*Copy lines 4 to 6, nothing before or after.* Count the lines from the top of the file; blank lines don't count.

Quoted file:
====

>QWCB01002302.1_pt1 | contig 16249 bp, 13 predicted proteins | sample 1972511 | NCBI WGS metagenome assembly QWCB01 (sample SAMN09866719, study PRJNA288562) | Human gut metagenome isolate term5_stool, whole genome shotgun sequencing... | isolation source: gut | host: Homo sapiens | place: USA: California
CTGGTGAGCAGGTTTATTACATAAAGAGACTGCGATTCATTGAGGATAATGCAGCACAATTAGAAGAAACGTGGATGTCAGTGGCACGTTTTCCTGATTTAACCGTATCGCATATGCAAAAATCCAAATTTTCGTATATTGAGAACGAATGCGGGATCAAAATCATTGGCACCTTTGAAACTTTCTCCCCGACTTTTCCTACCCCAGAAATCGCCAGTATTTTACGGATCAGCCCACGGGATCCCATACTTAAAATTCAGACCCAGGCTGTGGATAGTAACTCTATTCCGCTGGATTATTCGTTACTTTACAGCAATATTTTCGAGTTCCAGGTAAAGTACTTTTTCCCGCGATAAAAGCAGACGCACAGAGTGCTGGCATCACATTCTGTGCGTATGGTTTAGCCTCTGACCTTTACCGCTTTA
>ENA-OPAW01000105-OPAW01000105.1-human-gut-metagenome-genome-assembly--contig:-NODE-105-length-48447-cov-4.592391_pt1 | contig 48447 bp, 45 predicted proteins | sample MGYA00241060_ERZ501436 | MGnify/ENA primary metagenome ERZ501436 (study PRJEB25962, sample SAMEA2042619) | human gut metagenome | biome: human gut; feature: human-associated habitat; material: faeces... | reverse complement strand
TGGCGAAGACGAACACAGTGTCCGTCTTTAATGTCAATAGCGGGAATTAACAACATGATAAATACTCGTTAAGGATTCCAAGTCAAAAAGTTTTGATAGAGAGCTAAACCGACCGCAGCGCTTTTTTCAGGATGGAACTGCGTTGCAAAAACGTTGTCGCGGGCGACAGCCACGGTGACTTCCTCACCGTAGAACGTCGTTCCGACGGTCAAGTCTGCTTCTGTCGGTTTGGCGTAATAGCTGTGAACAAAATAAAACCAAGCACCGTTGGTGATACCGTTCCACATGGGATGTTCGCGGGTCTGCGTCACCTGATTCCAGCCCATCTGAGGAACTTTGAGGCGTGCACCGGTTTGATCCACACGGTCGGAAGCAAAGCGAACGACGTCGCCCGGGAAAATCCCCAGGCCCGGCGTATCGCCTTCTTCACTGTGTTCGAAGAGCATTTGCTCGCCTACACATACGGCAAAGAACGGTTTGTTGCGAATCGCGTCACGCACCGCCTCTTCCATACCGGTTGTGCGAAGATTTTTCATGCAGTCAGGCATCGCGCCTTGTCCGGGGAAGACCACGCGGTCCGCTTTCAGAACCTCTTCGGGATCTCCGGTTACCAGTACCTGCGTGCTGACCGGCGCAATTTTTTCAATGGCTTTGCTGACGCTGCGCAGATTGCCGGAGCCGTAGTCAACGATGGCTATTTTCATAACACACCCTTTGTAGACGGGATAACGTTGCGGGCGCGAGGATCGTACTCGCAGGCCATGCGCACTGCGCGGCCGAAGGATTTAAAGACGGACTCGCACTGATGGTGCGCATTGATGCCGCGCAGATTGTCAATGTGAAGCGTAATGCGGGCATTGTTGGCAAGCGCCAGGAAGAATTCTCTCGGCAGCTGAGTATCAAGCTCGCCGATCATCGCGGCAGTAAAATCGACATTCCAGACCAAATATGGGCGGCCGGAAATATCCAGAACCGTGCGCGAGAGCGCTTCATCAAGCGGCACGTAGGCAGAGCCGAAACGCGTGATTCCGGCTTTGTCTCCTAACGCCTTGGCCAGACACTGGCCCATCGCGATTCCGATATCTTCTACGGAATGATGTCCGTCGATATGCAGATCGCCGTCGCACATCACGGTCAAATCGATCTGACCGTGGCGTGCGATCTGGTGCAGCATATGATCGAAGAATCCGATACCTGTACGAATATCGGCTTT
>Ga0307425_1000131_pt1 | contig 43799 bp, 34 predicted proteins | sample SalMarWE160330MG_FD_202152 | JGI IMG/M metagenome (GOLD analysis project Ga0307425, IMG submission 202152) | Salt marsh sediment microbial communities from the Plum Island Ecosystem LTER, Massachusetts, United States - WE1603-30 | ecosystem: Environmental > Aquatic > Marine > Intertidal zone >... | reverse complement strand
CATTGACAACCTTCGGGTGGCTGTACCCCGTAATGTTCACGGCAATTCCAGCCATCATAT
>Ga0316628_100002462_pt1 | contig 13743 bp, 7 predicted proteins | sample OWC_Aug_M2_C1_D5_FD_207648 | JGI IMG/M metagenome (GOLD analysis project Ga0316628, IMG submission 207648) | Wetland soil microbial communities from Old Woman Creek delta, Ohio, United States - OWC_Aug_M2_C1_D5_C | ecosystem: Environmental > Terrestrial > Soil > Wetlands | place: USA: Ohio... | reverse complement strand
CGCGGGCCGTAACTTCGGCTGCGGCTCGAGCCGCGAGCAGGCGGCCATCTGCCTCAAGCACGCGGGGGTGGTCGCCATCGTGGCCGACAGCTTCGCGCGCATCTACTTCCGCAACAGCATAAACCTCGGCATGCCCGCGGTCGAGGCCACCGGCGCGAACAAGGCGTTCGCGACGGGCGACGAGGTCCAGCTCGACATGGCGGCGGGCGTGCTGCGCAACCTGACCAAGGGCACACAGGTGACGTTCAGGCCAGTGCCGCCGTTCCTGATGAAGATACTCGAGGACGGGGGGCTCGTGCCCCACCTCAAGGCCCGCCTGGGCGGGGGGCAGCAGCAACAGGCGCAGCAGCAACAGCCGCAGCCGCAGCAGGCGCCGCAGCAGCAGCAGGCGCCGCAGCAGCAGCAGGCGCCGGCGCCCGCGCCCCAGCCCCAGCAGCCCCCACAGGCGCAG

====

TGGCGAAGACGAACACAGTGTCCGTCTTTAATGTCAATAGCGGGAATTAACAACATGATAAATACTCGTTAAGGATTCCAAGTCAAAAAGTTTTGATAGAGAGCTAAACCGACCGCAGCGCTTTTTTCAGGATGGAACTGCGTTGCAAAAACGTTGTCGCGGGCGACAGCCACGGTGACTTCCTCACCGTAGAACGTCGTTCCGACGGTCAAGTCTGCTTCTGTCGGTTTGGCGTAATAGCTGTGAACAAAATAAAACCAAGCACCGTTGGTGATACCGTTCCACATGGGATGTTCGCGGGTCTGCGTCACCTGATTCCAGCCCATCTGAGGAACTTTGAGGCGTGCACCGGTTTGATCCACACGGTCGGAAGCAAAGCGAACGACGTCGCCCGGGAAAATCCCCAGGCCCGGCGTATCGCCTTCTTCACTGTGTTCGAAGAGCATTTGCTCGCCTACACATACGGCAAAGAACGGTTTGTTGCGAATCGCGTCACGCACCGCCTCTTCCATACCGGTTGTGCGAAGATTTTTCATGCAGTCAGGCATCGCGCCTTGTCCGGGGAAGACCACGCGGTCCGCTTTCAGAACCTCTTCGGGATCTCCGGTTACCAGTACCTGCGTGCTGACCGGCGCAATTTTTTCAATGGCTTTGCTGACGCTGCGCAGATTGCCGGAGCCGTAGTCAACGATGGCTATTTTCATAACACACCCTTTGTAGACGGGATAACGTTGCGGGCGCGAGGATCGTACTCGCAGGCCATGCGCACTGCGCGGCCGAAGGATTTAAAGACGGACTCGCACTGATGGTGCGCATTGATGCCGCGCAGATTGTCAATGTGAAGCGTAATGCGGGCATTGTTGGCAAGCGCCAGGAAGAATTCTCTCGGCAGCTGAGTATCAAGCTCGCCGATCATCGCGGCAGTAAAATCGACATTCCAGACCAAATATGGGCGGCCGGAAATATCCAGAACCGTGCGCGAGAGCGCTTCATCAAGCGGCACGTAGGCAGAGCCGAAACGCGTGATTCCGGCTTTGTCTCCTAACGCCTTGGCCAGACACTGGCCCATCGCGATTCCGATATCTTCTACGGAATGATGTCCGTCGATATGCAGATCGCCGTCGCACATCACGGTCAAATCGATCTGACCGTGGCGTGCGATCTGGTGCAGCATATGATCGAAGAATCCGATACCTGTACGAATATCGGCTTT
>Ga0307425_1000131_pt1 | contig 43799 bp, 34 predicted proteins | sample SalMarWE160330MG_FD_202152 | JGI IMG/M metagenome (GOLD analysis project Ga0307425, IMG submission 202152) | Salt marsh sediment microbial communities from the Plum Island Ecosystem LTER, Massachusetts, United States - WE1603-30 | ecosystem: Environmental > Aquatic > Marine > Intertidal zone >... | reverse complement strand
CATTGACAACCTTCGGGTGGCTGTACCCCGTAATGTTCACGGCAATTCCAGCCATCATAT